Four Genetic Variants Overwhelmingly Linked to Fluorouracil Toxicity

March 13, 2014

Current evidence suggests that only four DPYD and TYMS variants should make up the panel of genetic biomarkers for testing for toxicity to capecitabine monotherapy, according to the results of a recent study.

Current evidence suggests that only four DPYD and TYMS variants should make up the panel of genetic biomarkers for testing for toxicity to capecitabine monotherapy, according to the results of a recent study.

If the panel included DPYD alleles 2846TA and *2A and the common TYMS polymorphisms 5'VNTR2R/3R and 3'UTR 6bp ins-del, Dan Rosmarin, PhD, of the Wellcome Trust Centre for Human Genetics, NIHR Comprehensive Biomedical Research Centre, University of Oxford, and other QUASAR2 researchers concluded that it would have a 25% sensitivity, 86% specificity, and a 49% positive predictive value. However, even these markers are suboptimal for clinical use for predicting fluorouracil toxicity, they wrote.

QUASAR2 was a phase III trial that randomly assigned patients with stage II/III colorectal cancer to capecitabine plus bevacizumab or capecitabine alone after undergoing resection of their disease. In this analysis, the researchers identified candidate polymorphisms from a systematic review of the literature and tested for associations with capecitabine toxicity in 927 patients from the study.

Of the QUASAR2 patients, 301 developed grade 3 or higher global toxicity. Three polymorphisms were identified as being significantly associated with this grade 3 or higher toxicity: TYMS5'VNTR2R (OR = 1.49), TYMS3'UTR6bp ins (OR  = 1.36), and DPYD2849A (OR = 9.35).

Rosmarin and colleagues then took the data from QUASAR2 and combined it with that of 16 other published studies (totalling 4,855 patients) to conduct a meta-analysis.

Results of the meta-analysis supported the conclusions from QUASAR2, but found no evidence of association with other polymorphisms outside of TYMS and DPYD2A identified in the previous study.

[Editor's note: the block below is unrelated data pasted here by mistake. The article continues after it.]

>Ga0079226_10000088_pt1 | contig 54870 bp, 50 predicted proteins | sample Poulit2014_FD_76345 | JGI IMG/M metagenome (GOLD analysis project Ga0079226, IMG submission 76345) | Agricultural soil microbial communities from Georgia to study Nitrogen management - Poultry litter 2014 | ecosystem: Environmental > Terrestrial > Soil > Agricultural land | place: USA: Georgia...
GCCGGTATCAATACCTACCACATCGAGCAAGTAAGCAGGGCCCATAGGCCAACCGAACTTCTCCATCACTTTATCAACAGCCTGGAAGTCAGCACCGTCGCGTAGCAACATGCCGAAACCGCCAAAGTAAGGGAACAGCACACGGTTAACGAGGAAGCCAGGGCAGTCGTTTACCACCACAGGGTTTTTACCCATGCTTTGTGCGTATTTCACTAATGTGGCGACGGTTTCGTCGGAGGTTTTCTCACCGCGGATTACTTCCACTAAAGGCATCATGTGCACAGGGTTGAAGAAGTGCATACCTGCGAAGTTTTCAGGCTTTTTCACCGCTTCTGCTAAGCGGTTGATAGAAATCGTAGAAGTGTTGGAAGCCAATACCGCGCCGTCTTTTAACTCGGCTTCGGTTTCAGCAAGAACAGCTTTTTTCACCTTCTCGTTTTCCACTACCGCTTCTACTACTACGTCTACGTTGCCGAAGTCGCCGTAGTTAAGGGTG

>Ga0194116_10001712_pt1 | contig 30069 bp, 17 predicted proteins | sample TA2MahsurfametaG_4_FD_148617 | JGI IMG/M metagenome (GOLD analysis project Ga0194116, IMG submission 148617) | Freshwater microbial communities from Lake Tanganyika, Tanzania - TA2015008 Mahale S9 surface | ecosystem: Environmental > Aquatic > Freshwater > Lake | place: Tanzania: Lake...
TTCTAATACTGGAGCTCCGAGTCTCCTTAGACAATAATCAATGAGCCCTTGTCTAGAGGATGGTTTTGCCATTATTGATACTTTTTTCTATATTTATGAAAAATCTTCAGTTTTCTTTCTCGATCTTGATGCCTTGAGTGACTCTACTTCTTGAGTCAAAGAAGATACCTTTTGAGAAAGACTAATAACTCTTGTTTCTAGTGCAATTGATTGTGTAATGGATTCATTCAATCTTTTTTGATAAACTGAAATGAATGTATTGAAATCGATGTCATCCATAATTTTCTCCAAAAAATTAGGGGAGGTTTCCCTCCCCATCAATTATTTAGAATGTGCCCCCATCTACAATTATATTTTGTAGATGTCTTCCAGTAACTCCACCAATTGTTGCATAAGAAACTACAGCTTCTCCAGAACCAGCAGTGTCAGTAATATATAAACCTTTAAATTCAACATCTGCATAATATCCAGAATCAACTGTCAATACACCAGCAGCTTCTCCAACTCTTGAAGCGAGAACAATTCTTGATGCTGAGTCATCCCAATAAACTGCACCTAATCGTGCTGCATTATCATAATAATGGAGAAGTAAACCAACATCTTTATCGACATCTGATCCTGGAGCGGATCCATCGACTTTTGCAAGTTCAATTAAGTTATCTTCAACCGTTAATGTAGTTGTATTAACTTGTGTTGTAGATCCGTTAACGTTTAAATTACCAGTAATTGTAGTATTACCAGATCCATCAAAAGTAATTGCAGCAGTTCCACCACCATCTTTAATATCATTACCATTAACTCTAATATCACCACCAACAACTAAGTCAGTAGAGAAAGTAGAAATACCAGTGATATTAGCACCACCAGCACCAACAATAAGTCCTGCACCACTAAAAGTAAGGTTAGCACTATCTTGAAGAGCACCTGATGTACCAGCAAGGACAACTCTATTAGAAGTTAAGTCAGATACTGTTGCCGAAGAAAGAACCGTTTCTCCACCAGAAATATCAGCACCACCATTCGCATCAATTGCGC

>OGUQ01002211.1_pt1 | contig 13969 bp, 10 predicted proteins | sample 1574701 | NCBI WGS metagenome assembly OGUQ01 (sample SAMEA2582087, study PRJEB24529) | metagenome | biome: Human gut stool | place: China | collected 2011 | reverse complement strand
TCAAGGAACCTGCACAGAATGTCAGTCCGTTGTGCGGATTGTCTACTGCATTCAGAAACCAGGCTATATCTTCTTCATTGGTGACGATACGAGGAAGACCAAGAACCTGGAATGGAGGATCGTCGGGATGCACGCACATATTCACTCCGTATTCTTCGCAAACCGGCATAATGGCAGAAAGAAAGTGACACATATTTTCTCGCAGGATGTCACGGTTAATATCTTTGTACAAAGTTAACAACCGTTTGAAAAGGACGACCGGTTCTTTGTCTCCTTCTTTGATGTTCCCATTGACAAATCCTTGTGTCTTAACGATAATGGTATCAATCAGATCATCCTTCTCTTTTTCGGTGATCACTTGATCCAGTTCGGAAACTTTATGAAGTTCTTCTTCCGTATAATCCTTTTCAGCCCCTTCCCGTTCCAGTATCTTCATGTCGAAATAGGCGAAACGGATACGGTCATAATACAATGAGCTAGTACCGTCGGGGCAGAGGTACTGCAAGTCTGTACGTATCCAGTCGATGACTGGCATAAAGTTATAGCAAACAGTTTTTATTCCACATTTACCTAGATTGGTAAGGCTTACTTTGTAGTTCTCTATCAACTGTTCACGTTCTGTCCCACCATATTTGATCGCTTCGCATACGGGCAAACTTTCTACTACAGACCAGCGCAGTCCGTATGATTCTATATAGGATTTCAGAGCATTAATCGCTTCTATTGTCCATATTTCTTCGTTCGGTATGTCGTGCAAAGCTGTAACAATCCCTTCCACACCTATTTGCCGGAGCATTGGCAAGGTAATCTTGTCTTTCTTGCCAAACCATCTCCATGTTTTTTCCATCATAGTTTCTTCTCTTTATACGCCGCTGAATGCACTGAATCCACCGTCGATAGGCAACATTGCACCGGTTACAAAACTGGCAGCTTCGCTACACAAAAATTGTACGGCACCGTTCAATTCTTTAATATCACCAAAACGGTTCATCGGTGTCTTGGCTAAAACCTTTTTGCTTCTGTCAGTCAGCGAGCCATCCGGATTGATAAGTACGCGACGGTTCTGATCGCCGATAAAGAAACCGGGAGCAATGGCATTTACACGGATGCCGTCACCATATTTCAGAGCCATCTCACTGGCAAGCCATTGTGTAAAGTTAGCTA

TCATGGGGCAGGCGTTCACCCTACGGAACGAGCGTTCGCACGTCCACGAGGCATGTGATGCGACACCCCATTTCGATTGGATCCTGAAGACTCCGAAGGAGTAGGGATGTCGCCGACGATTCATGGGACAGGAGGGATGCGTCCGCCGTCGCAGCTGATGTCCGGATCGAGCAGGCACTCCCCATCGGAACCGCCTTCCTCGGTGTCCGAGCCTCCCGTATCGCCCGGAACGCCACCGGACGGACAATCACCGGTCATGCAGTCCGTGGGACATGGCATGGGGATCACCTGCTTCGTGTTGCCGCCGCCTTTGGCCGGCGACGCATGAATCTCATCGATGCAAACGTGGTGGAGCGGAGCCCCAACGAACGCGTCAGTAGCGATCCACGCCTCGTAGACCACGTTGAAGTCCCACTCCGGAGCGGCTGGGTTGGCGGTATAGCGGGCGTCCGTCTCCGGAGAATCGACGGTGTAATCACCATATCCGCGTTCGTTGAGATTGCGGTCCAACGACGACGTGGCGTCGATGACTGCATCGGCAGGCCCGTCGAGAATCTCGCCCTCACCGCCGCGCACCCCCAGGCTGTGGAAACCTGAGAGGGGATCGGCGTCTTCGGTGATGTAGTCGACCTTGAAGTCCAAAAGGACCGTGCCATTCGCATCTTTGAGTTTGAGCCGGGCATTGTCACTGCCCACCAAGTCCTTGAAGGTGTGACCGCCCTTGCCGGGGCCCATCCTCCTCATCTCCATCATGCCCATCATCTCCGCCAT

“Global capecitabine toxicity (grades 0/1/2 vs grades 3/4/5) was associated with the rare, functional DPYD alleles 2846TA and *2A (combined OR= 5.51; P = .0013) and with the common TYMS polymorphisms 5'VNTR2R/3R and 3'UTR 6bp ins-del (combined OR = 1.31; P =9.4 x 10-6),” the researchers wrote.

None of the tested polymorphisms were linked to toxicity in combination regimens, and there was weaker evidence that any of the biomarkers predicted toxicity from infusional or bolus fluorouracil therapy.

In an editorial that accompanied these results in the Journal of Clinical Oncology, Adam M. Lee, PhD, and Robert B. Diasio, MD, of the Mayo Clinic, Rochester, Minn., pointed out that the use of a meta-analysis approach was limited in this situation due to the differences between individual association studies. Specifically, they wrote that 16 of the 21 potential genetic biomarkers were not assessed by this meta-analysis, including “the known deleterious DPYD variants DPYD*2A and DPYDc.2846TA.”

“In order to successfully advance the use of potential genetic biomarkers for predicting fluoropyrimidine toxicity, we must concentrate our investigations on genetic variants demonstrated to have functional consequences, in adequately sized patient populations receiving comparable treatment regimens with uniform collected clinical data,” Lee and Diasio wrote. “Aside from screening for accepted deleterious DPYD variants, the currently marketed genotypic kits have only limited or questionable predictive value, highlighting the fact that even though pharmacogenomic biomarkers have shown great promise, we still have a long road ahead before reaching clinical utility.”